A Christian relationship counsellor says he was sacked because his beliefs prevented him from giving sex therapy to homosexual couples.
Gary McFarlane, a 47-year-old father from Bristol, claims that the counselling service he had worked for since 2003 dismissed him after he said that as a Christian he could not do anything that would encourage homosexual sex.
As a relationship counsellor, Mr McFarlane once helped a lesbian couple because he felt this did not involve “telling anyone what to do or endorsing what they do”.
However, after training as a psychosexual therapist, he felt that he could not treat homosexual couples in this new capacity because it would involve encouraging gay sex.
He wanted the counselling service, Relate Avon, to allow him to avoid these cases.
However, after being accused of ‘homophobia’, he was suspended by his manager last December and later dismissed.
Mr McFarlane, who is also a solicitor, is now taking the case to an employment tribunal. He says he was unfairly dismissed on the grounds of religious discrimination.
“There was a group who didn’t want me there and they got their teeth in,” he said. “I was prepared to explore my reservations but they wanted unconditional assurances that they would never become an issue for me.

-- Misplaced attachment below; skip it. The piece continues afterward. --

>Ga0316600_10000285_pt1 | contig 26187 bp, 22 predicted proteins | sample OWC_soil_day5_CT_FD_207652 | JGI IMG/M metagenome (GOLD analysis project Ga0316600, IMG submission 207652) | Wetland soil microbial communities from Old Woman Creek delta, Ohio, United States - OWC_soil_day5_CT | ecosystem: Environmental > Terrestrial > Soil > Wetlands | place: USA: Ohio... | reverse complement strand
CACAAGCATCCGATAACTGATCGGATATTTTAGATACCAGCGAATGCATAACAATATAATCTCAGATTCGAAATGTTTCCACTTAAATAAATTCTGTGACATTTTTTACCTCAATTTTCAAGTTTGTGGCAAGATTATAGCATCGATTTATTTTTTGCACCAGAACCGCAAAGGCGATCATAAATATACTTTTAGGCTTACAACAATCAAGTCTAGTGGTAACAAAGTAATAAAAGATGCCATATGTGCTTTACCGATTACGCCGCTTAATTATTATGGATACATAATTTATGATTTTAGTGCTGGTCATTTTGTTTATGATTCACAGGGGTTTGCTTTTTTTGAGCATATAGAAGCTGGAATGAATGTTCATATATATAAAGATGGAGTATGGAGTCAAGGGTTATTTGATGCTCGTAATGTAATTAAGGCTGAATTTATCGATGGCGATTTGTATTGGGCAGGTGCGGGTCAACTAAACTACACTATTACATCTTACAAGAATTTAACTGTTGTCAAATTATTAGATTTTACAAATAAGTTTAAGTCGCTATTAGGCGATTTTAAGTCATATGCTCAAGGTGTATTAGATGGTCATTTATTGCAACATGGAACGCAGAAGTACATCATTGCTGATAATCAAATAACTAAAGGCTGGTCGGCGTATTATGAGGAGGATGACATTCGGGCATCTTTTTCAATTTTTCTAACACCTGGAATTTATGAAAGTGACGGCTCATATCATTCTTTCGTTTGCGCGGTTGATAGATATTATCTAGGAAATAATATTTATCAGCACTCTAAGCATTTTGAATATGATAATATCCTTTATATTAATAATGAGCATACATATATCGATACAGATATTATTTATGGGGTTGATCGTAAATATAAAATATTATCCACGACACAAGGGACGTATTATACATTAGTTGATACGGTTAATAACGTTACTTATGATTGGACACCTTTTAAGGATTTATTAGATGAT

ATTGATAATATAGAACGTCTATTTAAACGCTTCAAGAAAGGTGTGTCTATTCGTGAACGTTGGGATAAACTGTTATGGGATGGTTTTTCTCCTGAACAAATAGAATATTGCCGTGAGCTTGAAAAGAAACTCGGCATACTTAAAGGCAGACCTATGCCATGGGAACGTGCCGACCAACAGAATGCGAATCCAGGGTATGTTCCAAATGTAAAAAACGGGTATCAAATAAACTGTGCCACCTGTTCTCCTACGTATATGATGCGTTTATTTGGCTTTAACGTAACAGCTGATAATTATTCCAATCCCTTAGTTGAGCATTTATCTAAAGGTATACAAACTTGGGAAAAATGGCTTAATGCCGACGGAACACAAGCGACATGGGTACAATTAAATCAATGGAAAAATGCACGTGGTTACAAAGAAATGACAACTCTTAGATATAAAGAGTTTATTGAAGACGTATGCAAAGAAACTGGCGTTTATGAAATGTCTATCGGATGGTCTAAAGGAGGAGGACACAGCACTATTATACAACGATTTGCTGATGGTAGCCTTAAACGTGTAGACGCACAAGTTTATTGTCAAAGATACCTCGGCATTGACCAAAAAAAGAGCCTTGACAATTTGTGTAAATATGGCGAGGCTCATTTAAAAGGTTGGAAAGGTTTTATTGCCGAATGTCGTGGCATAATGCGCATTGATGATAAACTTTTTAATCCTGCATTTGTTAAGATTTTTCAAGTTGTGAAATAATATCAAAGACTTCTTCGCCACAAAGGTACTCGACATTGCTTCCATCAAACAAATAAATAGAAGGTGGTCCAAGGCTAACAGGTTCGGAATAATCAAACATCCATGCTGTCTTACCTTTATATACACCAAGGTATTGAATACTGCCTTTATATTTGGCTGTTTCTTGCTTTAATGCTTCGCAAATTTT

“Why did they have to slam the door like that? This could force other Christians out of counselling. Some have already reacted with consternation, saying if it could happen to someone of my experience and skills, it could happen to them.”
Mr McFarlane attends both Pentecostal and Church of England services in Bristol, and is a part time tutor on relationships at Trinity Theological College.
He says he is “sad and disappointed” at the “bigotry” he encountered at Relate.
“If I was a Muslim this would not happen,” he said. “They would find a way to make the system work.
“But Christians seem to have fewer and fewer rights.
“Relate needs to be forced to work through stuff like this.”
The Christian Legal Centre is supporting Mr McFarlane.